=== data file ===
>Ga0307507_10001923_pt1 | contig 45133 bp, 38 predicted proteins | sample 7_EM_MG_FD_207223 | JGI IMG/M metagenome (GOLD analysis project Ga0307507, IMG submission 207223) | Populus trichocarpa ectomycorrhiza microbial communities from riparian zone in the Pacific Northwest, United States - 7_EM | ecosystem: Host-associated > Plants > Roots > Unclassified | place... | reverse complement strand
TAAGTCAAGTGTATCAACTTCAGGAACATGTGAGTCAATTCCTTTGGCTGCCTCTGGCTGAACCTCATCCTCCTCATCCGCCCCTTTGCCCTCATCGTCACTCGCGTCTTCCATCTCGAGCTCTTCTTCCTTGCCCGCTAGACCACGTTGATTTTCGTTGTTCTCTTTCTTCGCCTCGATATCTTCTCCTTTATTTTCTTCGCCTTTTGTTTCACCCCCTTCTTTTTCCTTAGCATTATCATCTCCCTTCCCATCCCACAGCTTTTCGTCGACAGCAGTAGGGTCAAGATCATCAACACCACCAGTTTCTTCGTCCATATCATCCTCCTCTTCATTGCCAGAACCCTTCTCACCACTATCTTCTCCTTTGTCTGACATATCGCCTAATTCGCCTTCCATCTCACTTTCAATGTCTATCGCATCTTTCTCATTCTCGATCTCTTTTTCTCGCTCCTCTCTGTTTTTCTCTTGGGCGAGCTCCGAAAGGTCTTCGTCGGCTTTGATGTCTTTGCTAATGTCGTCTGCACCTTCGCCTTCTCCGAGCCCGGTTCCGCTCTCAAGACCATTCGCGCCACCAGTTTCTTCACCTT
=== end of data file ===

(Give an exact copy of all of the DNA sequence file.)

>Ga0307507_10001923_pt1 | contig 45133 bp, 38 predicted proteins | sample 7_EM_MG_FD_207223 | JGI IMG/M metagenome (GOLD analysis project Ga0307507, IMG submission 207223) | Populus trichocarpa ectomycorrhiza microbial communities from riparian zone in the Pacific Northwest, United States - 7_EM | ecosystem: Host-associated > Plants > Roots > Unclassified | place... | reverse complement strand
TAAGTCAAGTGTATCAACTTCAGGAACATGTGAGTCAATTCCTTTGGCTGCCTCTGGCTGAACCTCATCCTCCTCATCCGCCCCTTTGCCCTCATCGTCACTCGCGTCTTCCATCTCGAGCTCTTCTTCCTTGCCCGCTAGACCACGTTGATTTTCGTTGTTCTCTTTCTTCGCCTCGATATCTTCTCCTTTATTTTCTTCGCCTTTTGTTTCACCCCCTTCTTTTTCCTTAGCATTATCATCTCCCTTCCCATCCCACAGCTTTTCGTCGACAGCAGTAGGGTCAAGATCATCAACACCACCAGTTTCTTCGTCCATATCATCCTCCTCTTCATTGCCAGAACCCTTCTCACCACTATCTTCTCCTTTGTCTGACATATCGCCTAATTCGCCTTCCATCTCACTTTCAATGTCTATCGCATCTTTCTCATTCTCGATCTCTTTTTCTCGCTCCTCTCTGTTTTTCTCTTGGGCGAGCTCCGAAAGGTCTTCGTCGGCTTTGATGTCTTTGCTAATGTCGTCTGCACCTTCGCCTTCTCCGAGCCCGGTTCCGCTCTCAAGACCATTCGCGCCACCAGTTTCTTCACCTT